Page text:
Blog: Debunking an RCE which CVSSv3 is 10.0 CVE-2020-35489

Author: Florent
Published on

Patrowl's blog - Debunking an RCE which CVSSv3

WordPress Is all around us

I think reading this article, you are probably aware that Wordpress and its plugins is occupying a very large place in External attack surface landscape. While monitoring our client, we have under our monitoring more than 100 Wordpress, associates with more than 1,5k different plugins constantly removed and renewed, which raises again a new challenge in our automatization.

Detecting all plugins with their associated version was the first basic step we had quickly automated for our client. We want to be sure our solution will be able to detect all installed plugins, all versions, and of course all already known published vulnerabilities on the plugins.

But let’s face the reality of the figures. With more than 6 600 vulnerable plugins and more than 11k related CVE, you can quickly do the math: constantly warned our client about all CVE related to all their plugins will quickly become a mess, and, as always, impossible to patch especially when you have to manage 7k other assets exposed on internet.

Choice, the problem is choice

As always, prioritization is the key. Our algorithms carefully select vulnerabilities that have high chance to be quickly weaponized and exploited by attackers.

Your first though will be “Ok easy, they are probably sorting only high ranked CVSS vulnerabilities, what is the big deal?”. Of course, CVSS vectors are the first hint and one of the first element taking in account for our classification, but again, regarding the number of exposed CVE and their potential exploitation, it would be a loss of time not to use a specific technic.

So, what is the magic? 😜

Follow the white Rabbit

Let’s take a basic example. I think if you use the most basic web scanner, you have probably already encountered the famous vulnerability “WordPress Plugin Contact Form Arbitrary File Upload on version < 5.3.2”, If not, this is a perfect example of how you can lose your time on useless matter.

In our experience, the plugin is widely used and most of web scanner include the check of this CVE because of its ranking: it has been classified as “Critical” hardly everywhere. You can check just by searching the vulnerability on google:

Checking the first websites and scanners, from open source to commercial ones, you will see that, depending on the scanner, you will have:

  • Different severity, from High to Critical
  • Different CVSS score
  • Different prerequisite for exploitation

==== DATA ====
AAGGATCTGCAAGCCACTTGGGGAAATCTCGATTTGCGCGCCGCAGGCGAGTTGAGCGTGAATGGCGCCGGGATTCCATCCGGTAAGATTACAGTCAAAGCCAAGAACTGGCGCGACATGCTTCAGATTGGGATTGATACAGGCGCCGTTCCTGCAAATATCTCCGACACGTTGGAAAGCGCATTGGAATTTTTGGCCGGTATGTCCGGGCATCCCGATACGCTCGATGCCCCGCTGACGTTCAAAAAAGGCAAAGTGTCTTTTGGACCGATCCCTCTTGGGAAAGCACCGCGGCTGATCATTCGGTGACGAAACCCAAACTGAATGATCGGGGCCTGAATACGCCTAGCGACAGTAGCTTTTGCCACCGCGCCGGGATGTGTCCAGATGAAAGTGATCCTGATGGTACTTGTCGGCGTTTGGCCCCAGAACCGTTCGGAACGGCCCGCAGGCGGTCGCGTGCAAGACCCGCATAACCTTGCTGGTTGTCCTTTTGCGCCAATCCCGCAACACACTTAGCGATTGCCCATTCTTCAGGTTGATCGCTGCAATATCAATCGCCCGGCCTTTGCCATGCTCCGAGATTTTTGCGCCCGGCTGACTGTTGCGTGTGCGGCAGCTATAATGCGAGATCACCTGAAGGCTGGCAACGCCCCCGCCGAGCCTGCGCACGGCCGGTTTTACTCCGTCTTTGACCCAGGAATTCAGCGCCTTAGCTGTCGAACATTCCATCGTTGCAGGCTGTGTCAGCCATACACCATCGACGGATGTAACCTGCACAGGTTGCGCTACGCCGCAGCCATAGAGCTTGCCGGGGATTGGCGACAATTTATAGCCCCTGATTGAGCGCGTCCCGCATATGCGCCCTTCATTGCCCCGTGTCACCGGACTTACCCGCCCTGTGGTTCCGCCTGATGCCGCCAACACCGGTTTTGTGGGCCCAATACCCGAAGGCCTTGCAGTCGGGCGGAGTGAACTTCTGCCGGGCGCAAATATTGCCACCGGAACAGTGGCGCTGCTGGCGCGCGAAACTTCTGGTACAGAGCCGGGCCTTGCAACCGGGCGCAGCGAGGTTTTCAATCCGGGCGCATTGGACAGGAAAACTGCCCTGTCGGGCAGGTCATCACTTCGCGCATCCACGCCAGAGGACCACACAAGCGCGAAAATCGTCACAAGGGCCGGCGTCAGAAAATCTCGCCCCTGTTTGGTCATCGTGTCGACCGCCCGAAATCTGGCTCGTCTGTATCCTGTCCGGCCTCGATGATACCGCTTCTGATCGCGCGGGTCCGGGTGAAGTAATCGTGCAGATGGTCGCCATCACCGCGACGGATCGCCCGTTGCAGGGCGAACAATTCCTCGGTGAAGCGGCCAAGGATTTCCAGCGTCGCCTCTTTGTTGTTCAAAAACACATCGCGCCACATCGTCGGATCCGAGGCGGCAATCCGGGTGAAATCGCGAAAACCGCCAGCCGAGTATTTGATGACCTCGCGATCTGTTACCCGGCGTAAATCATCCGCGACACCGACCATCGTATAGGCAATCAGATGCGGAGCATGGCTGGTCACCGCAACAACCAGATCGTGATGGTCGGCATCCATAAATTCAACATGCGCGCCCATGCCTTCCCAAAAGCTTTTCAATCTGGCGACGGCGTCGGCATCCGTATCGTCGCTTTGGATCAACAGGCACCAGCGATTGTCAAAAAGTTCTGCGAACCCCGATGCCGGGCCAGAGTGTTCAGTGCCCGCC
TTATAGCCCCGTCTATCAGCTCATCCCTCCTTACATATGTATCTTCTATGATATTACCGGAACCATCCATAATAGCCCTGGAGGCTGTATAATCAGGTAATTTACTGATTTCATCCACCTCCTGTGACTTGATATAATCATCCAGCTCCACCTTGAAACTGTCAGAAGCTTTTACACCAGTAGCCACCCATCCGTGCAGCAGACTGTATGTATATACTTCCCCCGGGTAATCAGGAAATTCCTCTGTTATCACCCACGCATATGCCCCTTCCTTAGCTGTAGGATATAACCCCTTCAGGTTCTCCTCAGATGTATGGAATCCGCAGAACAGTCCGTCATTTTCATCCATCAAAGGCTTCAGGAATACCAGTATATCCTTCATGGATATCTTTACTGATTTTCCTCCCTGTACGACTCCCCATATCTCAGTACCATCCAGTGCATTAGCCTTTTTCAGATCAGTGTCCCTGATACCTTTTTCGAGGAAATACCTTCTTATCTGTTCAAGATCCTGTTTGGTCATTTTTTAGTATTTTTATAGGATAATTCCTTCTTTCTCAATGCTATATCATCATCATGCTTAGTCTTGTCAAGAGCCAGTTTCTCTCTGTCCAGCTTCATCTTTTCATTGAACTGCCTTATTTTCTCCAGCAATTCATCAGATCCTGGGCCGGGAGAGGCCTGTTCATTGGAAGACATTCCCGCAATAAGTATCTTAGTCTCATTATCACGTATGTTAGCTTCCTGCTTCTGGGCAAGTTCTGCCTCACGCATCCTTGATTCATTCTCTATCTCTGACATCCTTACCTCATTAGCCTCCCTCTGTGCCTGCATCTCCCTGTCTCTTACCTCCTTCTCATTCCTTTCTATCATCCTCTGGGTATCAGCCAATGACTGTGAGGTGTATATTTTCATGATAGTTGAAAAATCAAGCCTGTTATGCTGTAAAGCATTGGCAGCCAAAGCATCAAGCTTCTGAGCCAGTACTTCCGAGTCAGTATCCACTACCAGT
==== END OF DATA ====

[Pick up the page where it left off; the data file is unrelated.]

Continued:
• Different detection methods
  • ...

Patrowl's blog - Debunking an RCE which CVSSv3

Patrowl's blog - Debunking an RCE which CVSSv3

Ok now I see you get confused. And just don’t forget, this is one selected vulnerability over the 11k CVE referenced on Worpdress Plugins. And you ain't seen nothing yet.

Ignorance is blessing

Now that the CVE is hardly everywhere, and raised I think in most of Security teams using basic security scans, let’s dig a little closer on the vulnerability and the possible exploitation. An unauthenticated unrestricted file upload on a Wordpress form is a blessing for us and attacker, so we need to dig a little closer.

The article came from here: or you can also find it here: There is also another exploitation code which is slight different:

The exploitation schema seems to be quite simple: if you have a contact form with a file upload functionality configured, you can simply use a double extension separate with a special char (or Unicode char) to bypass security control and upload a PHP file like in 1999. Let’s try it.

So, as precisely described in the article, we integrate the vulnerable plugin version (5.3.1) in our labs, create a valid form upload formular (it requires to have the mail configured properly on the WordPress), and create an article using the contact formular we have just created, no other configurations have been implemented:

Patrowl's blog - Debunking an RCE which CVSSv3

As you can see, first, Pentester are clearly not designer.

Now let’s try to exploit the vulnerability and have our so wanted RCE. The first test with a .php file directly raised an error with an improper type, good news.

Patrowl's blog - Debunking an RCE which CVSSv3

Now, let’s check with special nonprintable characters (tabulation, null byte, non-printable spaces, Unicode char etc etc), response: Patrowl's blog - Debunking an RCE which CVSSv3

Great! Seems to work perfectly. Now let’s check our default upload folder regarding the article, by default it is: WPCF7_UPLOADS_TMP_DIR which is by default in wp-content/uploads/wpcf7_uploads : Patrowl's blog - Debunking an RCE which CVSSv3

Nothing here. Hmm. That is disappointing.

Patrowl's blog - Debunking an RCE which CVSSv3

There is no spoon